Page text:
Glenn Greenwald: Our First Amendment Barometer

Glenn Greenwald is the intrepid journalist that was contacted by Edward Snowden last summer to disclose the fact that the NSA is accessing large swaths of data- from within the US and without- by harvesting massive amounts of information shared by civilians via electronic communication. Since first revealing this controversial information, which he ascertained from a multitude of classified documents stolen by Snowden while he was a contractor working inside of the NSA, Greenwald has remained outside the US, where he lives with his husband in Rio de janeiro, Brazil. They have lived in Rio for a number of years, primarily because the Brazilian government recognizes their marriage, but Greenwald used to visit the US regularly to do TV appearances and speaking engagements. As a result of his aforementioned revelations, most of which came while he was a journalist for the US division of The Guardian, he has been reluctant to travel internationally because he believes that the US government would seize the opportunity to arrest him for what they allege are illegal exposures of covert practices that are central to thwarting terrorism.

This week, Greenwald said that he would be looking to travel to the US in the near future to see members of his family, but also because he believes in the constitutional protection afforded to journalists in the First Amendment. He believes that a journalist should speak truth to power, and that a government with a First Amendment should not act belligerently towards those who seek to edify the electorate. Greenwald told Salon’s Brian Beutler,

“My parents are getting older, my nieces [live in the United States] — none of that is something I’m going to go home for now…. I had a foundation that wanted to sponsor and pay for and market aggressively a six-city speaking tour to talk about the NSA story and the revelations. I would have completely loved to have done it… on the assurance that nothing would happen. And because we couldn’t get it from the U.S. government, I had to cancel…I take more seriously the Constitution’s guarantee of a free press in the First Amendment,” he said at the time. “So I have every intention of entering the U.S. as soon as my schedule permits and there’s a reason to do so.” Today he remains defiant — “I’m going to go back to the U.S. for many reasons, but just the fucking principle is enough…. On principle I’m going to force the issue.”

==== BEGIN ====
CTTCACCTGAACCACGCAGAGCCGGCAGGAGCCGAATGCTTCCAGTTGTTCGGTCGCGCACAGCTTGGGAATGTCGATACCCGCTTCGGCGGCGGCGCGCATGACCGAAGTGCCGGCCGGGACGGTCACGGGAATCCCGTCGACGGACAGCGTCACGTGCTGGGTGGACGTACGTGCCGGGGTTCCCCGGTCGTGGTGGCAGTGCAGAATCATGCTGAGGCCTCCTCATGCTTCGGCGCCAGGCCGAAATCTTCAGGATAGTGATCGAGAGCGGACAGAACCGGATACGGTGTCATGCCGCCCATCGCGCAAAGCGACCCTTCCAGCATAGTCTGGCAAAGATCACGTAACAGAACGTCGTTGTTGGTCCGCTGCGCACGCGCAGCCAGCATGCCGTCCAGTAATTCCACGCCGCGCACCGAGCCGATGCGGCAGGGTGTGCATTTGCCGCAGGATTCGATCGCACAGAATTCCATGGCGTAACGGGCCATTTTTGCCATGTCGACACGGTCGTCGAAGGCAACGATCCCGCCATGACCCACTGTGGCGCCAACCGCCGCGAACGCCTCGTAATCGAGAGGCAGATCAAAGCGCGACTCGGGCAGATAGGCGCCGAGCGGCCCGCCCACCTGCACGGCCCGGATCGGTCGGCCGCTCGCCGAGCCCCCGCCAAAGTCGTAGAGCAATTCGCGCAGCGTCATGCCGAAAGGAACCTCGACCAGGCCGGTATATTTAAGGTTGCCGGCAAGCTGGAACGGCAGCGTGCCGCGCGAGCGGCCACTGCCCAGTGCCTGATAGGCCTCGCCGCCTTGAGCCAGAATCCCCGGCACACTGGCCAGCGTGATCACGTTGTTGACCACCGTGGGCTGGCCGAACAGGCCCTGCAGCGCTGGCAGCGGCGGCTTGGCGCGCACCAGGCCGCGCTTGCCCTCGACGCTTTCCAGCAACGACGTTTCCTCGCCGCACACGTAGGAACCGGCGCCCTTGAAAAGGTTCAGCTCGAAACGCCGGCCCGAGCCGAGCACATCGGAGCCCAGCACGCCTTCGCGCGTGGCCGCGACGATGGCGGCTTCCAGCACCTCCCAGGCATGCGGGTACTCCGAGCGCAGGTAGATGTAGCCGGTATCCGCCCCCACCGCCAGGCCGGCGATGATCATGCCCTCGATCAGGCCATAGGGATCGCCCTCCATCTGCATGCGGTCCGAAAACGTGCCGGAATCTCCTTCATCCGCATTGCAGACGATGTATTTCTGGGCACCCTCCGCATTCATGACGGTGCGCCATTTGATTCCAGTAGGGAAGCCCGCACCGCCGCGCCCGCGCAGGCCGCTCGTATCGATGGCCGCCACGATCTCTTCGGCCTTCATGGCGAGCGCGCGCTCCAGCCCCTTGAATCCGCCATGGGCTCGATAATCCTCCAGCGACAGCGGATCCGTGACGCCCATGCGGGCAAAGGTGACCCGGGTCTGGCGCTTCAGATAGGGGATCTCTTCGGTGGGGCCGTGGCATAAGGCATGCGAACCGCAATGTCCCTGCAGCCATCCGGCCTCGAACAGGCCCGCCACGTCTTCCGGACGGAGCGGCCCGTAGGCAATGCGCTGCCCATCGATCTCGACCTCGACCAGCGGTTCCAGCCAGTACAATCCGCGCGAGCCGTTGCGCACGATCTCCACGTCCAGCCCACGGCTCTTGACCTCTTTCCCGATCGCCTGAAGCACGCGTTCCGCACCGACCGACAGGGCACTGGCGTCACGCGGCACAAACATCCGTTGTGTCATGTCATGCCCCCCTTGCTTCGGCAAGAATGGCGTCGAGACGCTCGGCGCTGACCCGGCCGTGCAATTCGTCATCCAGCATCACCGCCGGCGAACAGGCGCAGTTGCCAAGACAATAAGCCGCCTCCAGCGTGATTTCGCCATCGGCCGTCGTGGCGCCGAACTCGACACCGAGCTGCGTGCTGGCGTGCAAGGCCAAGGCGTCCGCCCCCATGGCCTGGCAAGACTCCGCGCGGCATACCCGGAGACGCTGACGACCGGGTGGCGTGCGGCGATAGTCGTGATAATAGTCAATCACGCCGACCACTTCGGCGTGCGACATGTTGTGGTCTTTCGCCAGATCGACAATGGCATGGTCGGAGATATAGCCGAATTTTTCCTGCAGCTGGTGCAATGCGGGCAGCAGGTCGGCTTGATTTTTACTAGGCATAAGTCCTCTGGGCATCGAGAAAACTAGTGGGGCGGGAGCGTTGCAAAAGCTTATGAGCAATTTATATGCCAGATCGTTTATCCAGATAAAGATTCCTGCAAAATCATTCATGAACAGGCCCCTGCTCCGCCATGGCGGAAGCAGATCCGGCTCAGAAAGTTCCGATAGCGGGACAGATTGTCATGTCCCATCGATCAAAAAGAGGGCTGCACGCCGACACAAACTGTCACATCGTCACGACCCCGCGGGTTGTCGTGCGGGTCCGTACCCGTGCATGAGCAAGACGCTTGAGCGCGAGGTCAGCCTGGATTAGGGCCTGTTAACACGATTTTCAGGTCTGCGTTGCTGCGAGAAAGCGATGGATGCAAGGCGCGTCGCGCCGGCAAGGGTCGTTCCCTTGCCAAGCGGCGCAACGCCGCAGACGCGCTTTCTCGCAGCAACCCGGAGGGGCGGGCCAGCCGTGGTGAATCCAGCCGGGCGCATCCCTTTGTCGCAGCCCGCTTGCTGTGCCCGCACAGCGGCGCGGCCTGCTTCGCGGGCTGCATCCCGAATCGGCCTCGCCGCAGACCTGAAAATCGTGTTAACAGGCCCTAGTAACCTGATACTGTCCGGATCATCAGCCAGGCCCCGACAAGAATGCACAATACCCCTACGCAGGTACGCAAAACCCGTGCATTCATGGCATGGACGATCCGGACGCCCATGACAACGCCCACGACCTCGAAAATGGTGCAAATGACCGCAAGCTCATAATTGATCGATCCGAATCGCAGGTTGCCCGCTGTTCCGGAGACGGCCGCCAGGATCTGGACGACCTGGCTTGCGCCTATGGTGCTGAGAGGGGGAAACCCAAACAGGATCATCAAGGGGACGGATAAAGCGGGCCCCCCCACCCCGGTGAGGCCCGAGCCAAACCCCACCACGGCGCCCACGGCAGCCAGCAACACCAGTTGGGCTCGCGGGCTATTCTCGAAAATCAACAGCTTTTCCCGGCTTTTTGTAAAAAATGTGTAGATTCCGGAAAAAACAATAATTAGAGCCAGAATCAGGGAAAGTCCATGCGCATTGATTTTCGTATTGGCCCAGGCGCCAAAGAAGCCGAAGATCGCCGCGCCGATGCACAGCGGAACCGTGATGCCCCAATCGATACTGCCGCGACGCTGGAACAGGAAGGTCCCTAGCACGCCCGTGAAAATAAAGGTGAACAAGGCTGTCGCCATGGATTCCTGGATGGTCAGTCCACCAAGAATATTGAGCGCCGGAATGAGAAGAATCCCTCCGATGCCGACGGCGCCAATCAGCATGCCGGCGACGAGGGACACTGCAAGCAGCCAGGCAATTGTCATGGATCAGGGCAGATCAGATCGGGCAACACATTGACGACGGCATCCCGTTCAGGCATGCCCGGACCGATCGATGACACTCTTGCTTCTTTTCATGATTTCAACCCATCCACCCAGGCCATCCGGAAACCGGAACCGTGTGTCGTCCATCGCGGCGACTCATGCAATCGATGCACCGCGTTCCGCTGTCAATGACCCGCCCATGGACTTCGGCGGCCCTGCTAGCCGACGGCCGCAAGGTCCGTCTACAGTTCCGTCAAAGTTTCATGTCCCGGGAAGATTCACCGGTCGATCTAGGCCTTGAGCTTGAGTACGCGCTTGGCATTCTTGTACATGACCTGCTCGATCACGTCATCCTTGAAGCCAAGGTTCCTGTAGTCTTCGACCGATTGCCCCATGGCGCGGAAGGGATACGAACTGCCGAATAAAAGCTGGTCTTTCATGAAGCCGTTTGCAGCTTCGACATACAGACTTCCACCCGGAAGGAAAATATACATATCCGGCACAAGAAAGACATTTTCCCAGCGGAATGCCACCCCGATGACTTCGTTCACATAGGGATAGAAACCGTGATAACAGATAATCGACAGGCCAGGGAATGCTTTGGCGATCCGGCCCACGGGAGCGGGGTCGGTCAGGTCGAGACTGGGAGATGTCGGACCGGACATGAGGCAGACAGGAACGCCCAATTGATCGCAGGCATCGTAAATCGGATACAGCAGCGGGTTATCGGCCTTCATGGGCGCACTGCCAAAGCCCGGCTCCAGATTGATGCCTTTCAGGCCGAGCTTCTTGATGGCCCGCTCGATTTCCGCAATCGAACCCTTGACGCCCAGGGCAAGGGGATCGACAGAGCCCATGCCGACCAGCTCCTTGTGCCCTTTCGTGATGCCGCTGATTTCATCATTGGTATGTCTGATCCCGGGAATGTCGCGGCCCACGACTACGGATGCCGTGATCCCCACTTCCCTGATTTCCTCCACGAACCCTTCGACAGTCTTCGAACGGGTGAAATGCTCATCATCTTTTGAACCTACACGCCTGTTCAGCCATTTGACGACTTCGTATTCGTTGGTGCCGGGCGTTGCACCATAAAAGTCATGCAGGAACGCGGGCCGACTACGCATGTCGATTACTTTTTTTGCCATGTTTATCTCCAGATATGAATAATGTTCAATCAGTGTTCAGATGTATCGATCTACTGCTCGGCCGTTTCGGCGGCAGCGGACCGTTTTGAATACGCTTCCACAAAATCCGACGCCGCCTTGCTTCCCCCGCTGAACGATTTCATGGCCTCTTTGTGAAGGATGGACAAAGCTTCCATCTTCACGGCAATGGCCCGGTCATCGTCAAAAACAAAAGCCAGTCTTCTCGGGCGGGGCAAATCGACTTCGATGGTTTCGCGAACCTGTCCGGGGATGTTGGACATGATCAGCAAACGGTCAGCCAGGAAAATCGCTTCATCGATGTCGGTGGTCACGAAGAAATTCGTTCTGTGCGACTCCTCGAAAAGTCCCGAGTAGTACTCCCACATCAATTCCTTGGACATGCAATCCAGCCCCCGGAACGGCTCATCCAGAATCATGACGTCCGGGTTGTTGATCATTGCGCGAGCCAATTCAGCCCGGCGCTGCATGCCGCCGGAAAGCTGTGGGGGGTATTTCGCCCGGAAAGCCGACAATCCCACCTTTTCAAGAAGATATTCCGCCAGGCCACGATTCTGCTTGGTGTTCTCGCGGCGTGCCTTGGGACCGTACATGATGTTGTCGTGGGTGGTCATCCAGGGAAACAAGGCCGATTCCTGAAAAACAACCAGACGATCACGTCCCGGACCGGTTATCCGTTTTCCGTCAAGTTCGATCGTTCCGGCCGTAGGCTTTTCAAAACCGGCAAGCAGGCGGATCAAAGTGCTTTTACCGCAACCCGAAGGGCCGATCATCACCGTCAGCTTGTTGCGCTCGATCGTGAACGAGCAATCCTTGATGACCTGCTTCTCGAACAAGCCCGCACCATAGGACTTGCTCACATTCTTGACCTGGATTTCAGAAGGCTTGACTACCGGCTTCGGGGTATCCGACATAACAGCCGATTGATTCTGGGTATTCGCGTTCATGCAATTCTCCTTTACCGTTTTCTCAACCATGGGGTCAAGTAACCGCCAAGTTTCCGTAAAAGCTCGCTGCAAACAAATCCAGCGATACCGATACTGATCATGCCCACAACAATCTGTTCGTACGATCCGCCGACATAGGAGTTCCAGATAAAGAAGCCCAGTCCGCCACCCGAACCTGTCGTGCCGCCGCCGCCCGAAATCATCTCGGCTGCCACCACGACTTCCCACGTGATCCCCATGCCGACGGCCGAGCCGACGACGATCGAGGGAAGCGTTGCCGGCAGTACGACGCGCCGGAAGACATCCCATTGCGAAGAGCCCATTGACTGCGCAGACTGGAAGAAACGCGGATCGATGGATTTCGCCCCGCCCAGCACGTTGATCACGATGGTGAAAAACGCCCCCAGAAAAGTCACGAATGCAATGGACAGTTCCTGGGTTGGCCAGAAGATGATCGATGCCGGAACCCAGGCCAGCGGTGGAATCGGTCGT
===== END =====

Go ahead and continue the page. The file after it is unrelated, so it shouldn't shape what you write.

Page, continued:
It’s important that we do not overlook the fact that Glenn Greenwald, who is a US citizen, and more importantly, a journalist that has not been convicted of a crime, has to seek assurances from his own government that he will not be arrested if he travels to see his family. And what’s even more significant is that his government is unwilling to give him any such guarantee.

It’s no secret the way the power structure works in this country. The journalists who gain access to the sphere of influence are those who behave most obsequiously. They are the men and women who succumb to the enticing narcotic of power, the effect of which is achieved by eschewing peripheral connections and gaining entrance to the capital. They manage this, not by a desire to create an informed citizenry, but by a willingness to be a subservient stenographer, conveying the message of the government without the slightest adversarial inflection. Journalists that are connected to powerful government officials land exclusive nationally televised interviews, and get invited to dinners hosted by Washington’s elite, therefore the inclination to create friction is quite literally one that does not pay.